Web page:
Outlander Kitchen: To the New World and Back Again: The Second Official Outlander Companion Cookbook by Theresa Carle-Sanders

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Outlander Kitchen: To the New World and Back Again: The Second Official Outlander Companion Cookbook by Theresa Carle-Sanders

Carle-Sanders, Theresa. Outlander Kitchen: To the New World and Back Again: The Second Official Outlander Companion Cookbook. Delacorte, 2020. ISBN 978-1984855152 352 pp. $35

*****

Arranged by type of dish (appetizer, entree, salad, dessert, beverage), the second companion cookbook to the popular historical fiction series Outlander, each recipe opens with a quote from any of the popular books by Diana Gabaldon that referencing a meal, dish or ingredients, and then the chef’s interpretation of the dish, with notes on how it was modernized and tips for accommodating gluten-free, dairy-free and meat-free preferences. The recipes begin and end with basic recipes you might incorporate into other dishes (Mayonnaise, Simple Syrup, Preserved Lemons) and closes with condiments and preserves (Rachel Murray’s Dill Pickles, Prepared Horseradish, Brandied Peaches) for

Origins of the dishes range from Native America (Young Ian’s Grilled Succotash) to classic French (Coq au Vin, John Grey’s Yorkshire Pudding) to Spain (Ropa Vieja) to Scotland (Scotch Broth), to England (Shirred Eggs in Butter), Cuba (Cuban Black Beans and Rice, Cassava Bread) to American (Cornbread, Johnnycake, Savannah Clam Chowder, Beans Baked with Bacon and Onion). The photos are mouth-watering, the ingredients easily accessible, and the dishes are all things I’d like to eat. I can’t wait to try the mushroom pate (which combines green lentils, walnuts and button mushrooms for a savory, umani, “meaty” spread) and an easy GF Press in Crust of oat and rice flours with oil or melted butter.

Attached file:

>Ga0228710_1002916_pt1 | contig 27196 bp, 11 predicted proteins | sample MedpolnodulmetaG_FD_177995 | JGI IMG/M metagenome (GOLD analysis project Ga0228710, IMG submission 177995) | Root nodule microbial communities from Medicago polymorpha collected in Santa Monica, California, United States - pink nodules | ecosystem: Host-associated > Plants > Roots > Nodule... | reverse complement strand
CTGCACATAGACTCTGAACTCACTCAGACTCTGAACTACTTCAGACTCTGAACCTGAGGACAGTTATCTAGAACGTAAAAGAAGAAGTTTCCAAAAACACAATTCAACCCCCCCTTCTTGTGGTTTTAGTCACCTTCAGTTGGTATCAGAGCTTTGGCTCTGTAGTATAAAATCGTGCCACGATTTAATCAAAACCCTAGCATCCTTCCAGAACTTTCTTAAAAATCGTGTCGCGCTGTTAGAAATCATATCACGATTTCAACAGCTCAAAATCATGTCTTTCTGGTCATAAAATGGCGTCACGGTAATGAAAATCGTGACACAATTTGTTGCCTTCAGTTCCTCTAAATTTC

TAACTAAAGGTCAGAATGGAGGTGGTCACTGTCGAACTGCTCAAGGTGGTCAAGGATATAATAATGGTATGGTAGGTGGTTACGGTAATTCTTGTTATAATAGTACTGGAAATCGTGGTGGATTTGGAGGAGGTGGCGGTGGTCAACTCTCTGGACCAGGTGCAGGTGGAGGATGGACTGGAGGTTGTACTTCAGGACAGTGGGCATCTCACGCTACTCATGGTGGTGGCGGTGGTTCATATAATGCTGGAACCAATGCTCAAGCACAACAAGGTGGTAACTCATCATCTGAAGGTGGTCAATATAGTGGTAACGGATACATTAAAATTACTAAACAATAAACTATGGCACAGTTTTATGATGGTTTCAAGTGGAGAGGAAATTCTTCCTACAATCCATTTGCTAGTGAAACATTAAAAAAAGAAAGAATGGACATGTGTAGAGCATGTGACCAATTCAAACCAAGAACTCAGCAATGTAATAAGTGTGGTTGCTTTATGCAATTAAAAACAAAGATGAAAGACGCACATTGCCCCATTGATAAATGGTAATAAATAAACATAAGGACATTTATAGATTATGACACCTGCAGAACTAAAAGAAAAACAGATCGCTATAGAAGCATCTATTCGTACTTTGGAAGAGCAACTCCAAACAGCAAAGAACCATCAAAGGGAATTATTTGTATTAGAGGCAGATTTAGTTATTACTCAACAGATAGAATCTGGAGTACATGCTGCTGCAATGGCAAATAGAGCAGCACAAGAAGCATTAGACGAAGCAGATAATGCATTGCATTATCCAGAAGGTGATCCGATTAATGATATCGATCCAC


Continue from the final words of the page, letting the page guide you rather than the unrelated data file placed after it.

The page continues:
In many cases, the entries have some historical context, like an explanation of typical plants in the new world or the shift to a hog and hominy (pigs and corn diet), and suggested food pairings that reference other recipes in the book. The volume concludes with an essay about eighteenth century diet and cookery in the Highlands and the New World, that touches on locally grown and sourced versus imported delicacies; the rarity of sugar; the practice of keeping kitchen gardens; diet variations by class; the typical layout of a croft versus a castle kitchen; food security; and cooking equipment.

The Pantry Notes at the beginning explain substitutions, conversions for international kitchens and a legend for defining the type of recipe, which might be GF (gluten-free) or VGN (vegan) as written; the notes for further adaption are at the end of recipe, giving a wonderful feeling of inclusion to each dish. I’m nominally kosher, so I skimmed the section on pork, but it’s nice to see that I could make dishes that contain meat and dairy by substituting oil for butter or a cream made from nuts and seeds for sweet or savory cream.

An introduction from Herself endorses the book and wishes bon appetit! (in Gaelic, of course) to the readers, while the author’s introduction explains how her blog and cookbooks came to be. The index is mostly an alphabetical listing of dishes (not ingredients) but makes it easy to quickly find all the vegan or gluten-free recipes/adaptations.

With recipes for Mushroom Catsup, Mocktapus with Tomatoes and Olives, and Vegan Sausage Rolls (no fake meat!), the book has appeal to foodies and hipsters, and also contains family dinner options (Chicken & Cornmeal Stew, Broccoli Sallet with Radishes and Vinegar, Herb Roasted Salmon). I can only assume that all the herring recipes were in Volume One, and my only disappointment is there is no whiskey in the Scotch broth, but that’s my silly expectation, and not a reflection of how it’s actually made.

Great purchase for large libraries, cookbook collectors, or fans of all things Jamie and Claire.

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